Assuming it's not a client side bug, it looks like PerlMonks outputs UTF-8 while claiming to output cp1252 in some circumstances.
PerlMonks certainly may, under the circumstance of somebody submitting UTF-8 to be displayed. While HTTP has very good ways of clearly saying what encoding is being downloaded, it rather lacks in clarity in how a site is supposed to tell the client what encoding it would like things uploaded in and in how clients tell the server what encoding the stuff they are uploading is in.
The state of the art on those two points appears to often come down to... guessing. Clients tend to guess that servers want stuff uploaded in the same encoding that the server used to present the form that offered the opportunity to upload. Servers tend to guess that uploads are done in the encoding that they tend to produce while some also look for byte sequences that seem likely in UTF-8 and then guess that what is being uploaded is UTF-8. There are also special Unicode escapes for URL-encoded data that servers can notice (however, a URL being in "escaped Unicode" doesn't necessarily say anything about any other parts of the upload).
And there are cases where this is especially likely to go wrong at PerlMonks. If the client (like most) guesses that Windows-1252 is desired because a page at PerlMonks proclaims itself to be in Windows-1252 (like most of them do, but not all of them, at this point), then the client has to make yet another guess if the data to be submitted contains a character that is not covered by Windows-1252. Most clients, IME, guess that the way to deal with this is to HTML-escape the problem character using an HTML entity. And at PerlMonks, in many cases, that is correct. moritz noted that in the case of text inside of <code> tags, that guess fails (but he was incorrect in just proclaiming that HTML escaping is always what clients choose to use). It also fails for node titles. Some clients instead guess that the server might not be expecting HTML and opt to send the submission in UTF-8 so that they can include the troublesome character (probably guessing that the server will notice the typical pattern of UTF-8 bytes and guess correctly). Some clients guess that perhaps neither route will work and just send '?' for the troublesome character.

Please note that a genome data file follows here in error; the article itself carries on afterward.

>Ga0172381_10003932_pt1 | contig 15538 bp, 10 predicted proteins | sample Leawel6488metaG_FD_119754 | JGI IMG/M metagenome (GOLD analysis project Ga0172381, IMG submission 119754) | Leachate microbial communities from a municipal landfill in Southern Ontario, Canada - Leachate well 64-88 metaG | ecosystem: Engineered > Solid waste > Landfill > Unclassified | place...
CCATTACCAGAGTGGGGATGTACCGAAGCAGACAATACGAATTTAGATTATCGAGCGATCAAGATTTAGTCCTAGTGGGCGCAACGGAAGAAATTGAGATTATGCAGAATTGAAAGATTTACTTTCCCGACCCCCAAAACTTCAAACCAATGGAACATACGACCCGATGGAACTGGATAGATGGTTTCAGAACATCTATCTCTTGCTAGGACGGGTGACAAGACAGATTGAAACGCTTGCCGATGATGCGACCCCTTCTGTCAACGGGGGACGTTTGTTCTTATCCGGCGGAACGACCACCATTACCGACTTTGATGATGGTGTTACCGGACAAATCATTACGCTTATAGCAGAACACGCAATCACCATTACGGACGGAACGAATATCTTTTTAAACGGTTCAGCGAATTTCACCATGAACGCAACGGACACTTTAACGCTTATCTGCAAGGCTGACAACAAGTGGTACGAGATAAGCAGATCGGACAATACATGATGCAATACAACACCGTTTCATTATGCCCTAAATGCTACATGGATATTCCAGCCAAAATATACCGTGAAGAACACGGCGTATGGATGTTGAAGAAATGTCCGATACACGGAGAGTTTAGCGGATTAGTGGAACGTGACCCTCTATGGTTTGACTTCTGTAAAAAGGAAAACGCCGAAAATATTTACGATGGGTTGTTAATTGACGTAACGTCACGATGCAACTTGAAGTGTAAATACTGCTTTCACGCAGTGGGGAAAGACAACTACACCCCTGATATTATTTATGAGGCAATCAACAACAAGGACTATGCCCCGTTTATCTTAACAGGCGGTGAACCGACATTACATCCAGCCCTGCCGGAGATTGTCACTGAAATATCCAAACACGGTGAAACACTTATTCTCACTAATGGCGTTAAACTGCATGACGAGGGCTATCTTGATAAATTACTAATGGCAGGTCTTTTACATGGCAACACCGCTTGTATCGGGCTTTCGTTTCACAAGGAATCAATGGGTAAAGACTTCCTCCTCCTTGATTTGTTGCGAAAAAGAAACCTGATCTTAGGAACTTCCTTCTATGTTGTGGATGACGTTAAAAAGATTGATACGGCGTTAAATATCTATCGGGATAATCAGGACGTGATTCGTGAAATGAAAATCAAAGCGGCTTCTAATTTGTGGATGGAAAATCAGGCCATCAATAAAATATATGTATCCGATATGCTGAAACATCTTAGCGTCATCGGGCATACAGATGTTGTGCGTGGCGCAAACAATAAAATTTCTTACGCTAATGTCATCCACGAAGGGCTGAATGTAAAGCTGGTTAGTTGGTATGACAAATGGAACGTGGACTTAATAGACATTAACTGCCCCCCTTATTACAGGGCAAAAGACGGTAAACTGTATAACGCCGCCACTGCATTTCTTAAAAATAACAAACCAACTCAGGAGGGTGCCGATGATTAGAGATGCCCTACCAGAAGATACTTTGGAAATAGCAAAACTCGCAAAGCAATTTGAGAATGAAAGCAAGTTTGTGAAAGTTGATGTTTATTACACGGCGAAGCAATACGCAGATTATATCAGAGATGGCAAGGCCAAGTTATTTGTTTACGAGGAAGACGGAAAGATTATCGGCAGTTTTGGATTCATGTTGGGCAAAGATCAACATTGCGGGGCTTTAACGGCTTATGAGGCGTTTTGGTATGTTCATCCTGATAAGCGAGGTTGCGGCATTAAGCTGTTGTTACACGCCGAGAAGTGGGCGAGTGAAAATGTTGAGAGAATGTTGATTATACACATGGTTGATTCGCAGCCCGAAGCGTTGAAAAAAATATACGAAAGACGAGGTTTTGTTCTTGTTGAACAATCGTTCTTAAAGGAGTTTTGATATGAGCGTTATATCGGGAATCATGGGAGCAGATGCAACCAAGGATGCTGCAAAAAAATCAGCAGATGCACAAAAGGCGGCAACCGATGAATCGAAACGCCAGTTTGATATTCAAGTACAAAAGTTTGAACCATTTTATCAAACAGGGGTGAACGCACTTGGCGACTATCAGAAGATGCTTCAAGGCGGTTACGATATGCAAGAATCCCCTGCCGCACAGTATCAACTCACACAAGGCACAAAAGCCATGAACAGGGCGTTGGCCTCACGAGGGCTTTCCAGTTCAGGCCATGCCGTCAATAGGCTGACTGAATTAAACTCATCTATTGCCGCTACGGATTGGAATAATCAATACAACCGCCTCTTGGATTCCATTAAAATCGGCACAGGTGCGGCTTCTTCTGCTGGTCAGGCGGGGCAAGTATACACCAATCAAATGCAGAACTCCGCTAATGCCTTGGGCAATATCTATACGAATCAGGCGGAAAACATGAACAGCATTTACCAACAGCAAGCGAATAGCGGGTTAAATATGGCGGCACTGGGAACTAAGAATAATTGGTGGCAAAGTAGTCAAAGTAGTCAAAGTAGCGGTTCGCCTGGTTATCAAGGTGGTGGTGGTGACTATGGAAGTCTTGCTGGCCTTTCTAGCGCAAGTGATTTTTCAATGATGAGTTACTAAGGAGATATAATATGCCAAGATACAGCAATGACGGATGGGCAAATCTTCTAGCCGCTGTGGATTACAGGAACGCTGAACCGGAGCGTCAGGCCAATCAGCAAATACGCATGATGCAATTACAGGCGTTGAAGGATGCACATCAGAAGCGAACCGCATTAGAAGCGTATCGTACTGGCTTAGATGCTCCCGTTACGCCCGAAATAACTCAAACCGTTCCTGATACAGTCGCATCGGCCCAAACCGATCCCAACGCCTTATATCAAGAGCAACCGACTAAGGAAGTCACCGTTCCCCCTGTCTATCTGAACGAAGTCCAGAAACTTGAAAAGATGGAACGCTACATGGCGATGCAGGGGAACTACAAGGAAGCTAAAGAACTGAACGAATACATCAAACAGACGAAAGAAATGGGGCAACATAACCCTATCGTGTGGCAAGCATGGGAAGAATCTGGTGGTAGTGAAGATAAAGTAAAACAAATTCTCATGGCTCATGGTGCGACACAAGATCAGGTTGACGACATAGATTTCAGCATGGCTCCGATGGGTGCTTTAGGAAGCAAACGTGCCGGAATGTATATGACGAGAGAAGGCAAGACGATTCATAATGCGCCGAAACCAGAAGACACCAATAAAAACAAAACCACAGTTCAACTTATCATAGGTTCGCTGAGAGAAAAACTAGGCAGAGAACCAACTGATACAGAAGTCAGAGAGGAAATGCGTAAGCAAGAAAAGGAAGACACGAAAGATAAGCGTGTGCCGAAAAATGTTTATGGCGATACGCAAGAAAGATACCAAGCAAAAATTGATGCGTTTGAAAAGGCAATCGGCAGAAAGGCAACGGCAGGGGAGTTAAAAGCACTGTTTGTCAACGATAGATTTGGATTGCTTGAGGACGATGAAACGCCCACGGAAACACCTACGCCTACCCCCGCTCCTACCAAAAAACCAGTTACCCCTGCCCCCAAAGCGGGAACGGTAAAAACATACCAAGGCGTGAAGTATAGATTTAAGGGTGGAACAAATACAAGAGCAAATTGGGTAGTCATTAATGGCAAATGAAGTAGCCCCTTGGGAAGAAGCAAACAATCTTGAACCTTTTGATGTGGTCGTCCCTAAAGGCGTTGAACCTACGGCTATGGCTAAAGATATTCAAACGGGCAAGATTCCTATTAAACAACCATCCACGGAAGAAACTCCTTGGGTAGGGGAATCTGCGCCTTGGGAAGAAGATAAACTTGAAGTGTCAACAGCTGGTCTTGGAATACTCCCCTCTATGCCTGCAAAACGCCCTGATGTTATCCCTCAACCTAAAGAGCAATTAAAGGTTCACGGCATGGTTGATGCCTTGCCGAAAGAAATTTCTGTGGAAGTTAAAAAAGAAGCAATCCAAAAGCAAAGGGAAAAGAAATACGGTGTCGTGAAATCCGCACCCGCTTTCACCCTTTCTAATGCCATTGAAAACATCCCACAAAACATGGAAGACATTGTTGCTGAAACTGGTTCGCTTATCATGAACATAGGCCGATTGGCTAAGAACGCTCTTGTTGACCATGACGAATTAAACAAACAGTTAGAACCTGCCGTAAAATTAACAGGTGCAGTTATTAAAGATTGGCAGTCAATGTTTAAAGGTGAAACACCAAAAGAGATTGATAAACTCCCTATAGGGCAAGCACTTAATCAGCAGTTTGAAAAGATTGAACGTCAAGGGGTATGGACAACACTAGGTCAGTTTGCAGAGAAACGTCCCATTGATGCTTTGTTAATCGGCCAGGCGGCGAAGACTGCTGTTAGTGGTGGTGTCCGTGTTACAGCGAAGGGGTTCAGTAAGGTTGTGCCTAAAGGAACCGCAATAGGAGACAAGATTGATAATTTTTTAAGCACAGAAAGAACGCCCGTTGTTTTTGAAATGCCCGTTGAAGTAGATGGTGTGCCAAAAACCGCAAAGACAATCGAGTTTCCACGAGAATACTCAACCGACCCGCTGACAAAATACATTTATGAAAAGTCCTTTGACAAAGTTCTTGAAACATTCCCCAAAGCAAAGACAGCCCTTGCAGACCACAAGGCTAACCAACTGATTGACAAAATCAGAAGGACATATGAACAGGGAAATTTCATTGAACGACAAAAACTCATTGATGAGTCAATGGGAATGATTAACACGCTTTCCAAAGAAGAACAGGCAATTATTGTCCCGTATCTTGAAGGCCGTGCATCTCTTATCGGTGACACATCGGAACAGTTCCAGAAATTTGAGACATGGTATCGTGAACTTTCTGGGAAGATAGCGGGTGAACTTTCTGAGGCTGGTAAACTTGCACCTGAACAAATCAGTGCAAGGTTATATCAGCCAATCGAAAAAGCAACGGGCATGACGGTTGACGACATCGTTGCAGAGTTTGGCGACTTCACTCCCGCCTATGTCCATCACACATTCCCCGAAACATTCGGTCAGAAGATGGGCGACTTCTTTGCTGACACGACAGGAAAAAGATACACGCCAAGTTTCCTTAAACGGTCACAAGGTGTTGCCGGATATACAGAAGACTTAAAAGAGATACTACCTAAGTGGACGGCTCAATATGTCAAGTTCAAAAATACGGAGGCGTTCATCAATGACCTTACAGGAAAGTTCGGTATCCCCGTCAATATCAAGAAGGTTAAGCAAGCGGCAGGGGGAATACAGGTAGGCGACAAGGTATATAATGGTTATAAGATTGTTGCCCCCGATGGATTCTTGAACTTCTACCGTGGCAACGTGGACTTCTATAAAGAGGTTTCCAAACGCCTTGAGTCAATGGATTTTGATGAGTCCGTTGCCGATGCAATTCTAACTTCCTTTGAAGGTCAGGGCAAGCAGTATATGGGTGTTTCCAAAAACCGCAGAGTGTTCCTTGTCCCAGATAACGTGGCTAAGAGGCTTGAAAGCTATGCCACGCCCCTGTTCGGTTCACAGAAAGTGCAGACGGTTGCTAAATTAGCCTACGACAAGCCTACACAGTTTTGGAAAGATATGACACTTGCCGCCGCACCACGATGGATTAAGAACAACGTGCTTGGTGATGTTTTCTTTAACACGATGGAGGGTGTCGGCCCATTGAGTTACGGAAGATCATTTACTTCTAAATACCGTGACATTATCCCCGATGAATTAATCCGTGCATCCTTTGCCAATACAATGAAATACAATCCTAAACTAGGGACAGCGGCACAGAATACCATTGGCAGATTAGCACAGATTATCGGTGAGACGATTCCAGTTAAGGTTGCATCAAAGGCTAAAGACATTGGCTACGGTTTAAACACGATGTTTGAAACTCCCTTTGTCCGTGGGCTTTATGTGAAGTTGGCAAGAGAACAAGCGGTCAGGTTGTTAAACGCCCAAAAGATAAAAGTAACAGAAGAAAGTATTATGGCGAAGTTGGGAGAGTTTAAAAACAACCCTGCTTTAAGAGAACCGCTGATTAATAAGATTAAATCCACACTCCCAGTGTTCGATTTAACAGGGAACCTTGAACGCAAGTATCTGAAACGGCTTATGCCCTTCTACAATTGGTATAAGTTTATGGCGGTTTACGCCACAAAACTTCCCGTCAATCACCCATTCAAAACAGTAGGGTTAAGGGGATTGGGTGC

I only have a vague recollection of the last time I heard of somebody looking at how the PerlMonks server guesses about encoding of uploads. But that vague memory says that PerlMonks notices Unicode escapes in URLs and doesn't notice UTF-8-like byte sequences and never guesses "UTF-8" about encoding of anything other than URL-encoded data.
It used to be worse when PerlMonks claimed Latin-1 encoding when it was actually just re-sending out whatever bytes people were sending to it. Some Windows users would send bytes that represent characters in Windows-1252 but not in Latin-1. When in a node title, some Unix clients would try to deal with these strictly-speaking "illegal" bytes in interesting ways. Some would actually assume that the byte was really meant to be the Windows-1252 character despite the declared Latin-1 encoding. But then they would refuse to lower themselves to respond in kind and would struggle with what to do when asked to send back that byte. I was particularly amused to see some sending the UTF-8 encoding of the character (which demonstrates a certain kind of "double think" to my eye).
A much better solution that I've suggested but I have not (nor has anybody else) implemented at PerlMonks is to include a 'hidden' field in each of our forms where the value of that field always contains a character/byte with the eighth bit set. Then we can quite deterministically determine whether or not the client is uploading in UTF-8 or not.
More likely, we'll just convert all of our content to UTF-8, mostly so we can include the interesting characters inside of <code> tags, especially for Perl 6 code (once PerlMonks starts declaring all of our pages as being UTF-8, pretty much every client will always upload to us in UTF-8).
But, actually, that probably has nothing to do with what you have observed.
I have observed nodes that contain 8-bit characters rarely rendering incorrectly. When this has happened, it is rather random whether a refresh will be correctly rendered or not. I believe such strangeness (based in part on other, similar cases of strangeness) is actually due to bugs in Perl and/or Apache, that sometimes eventually manifest when a single process with a single Perl interpreter instance have managed to serve up a few hundred/thousand web pages. We'll get a few children having one of these problems and a refresh will sometimes hit a confused child and sometimes not. Restarting the web server makes the problem impossible to reproduce again. Waiting quite a while also usually ends with the problem just disappearing again.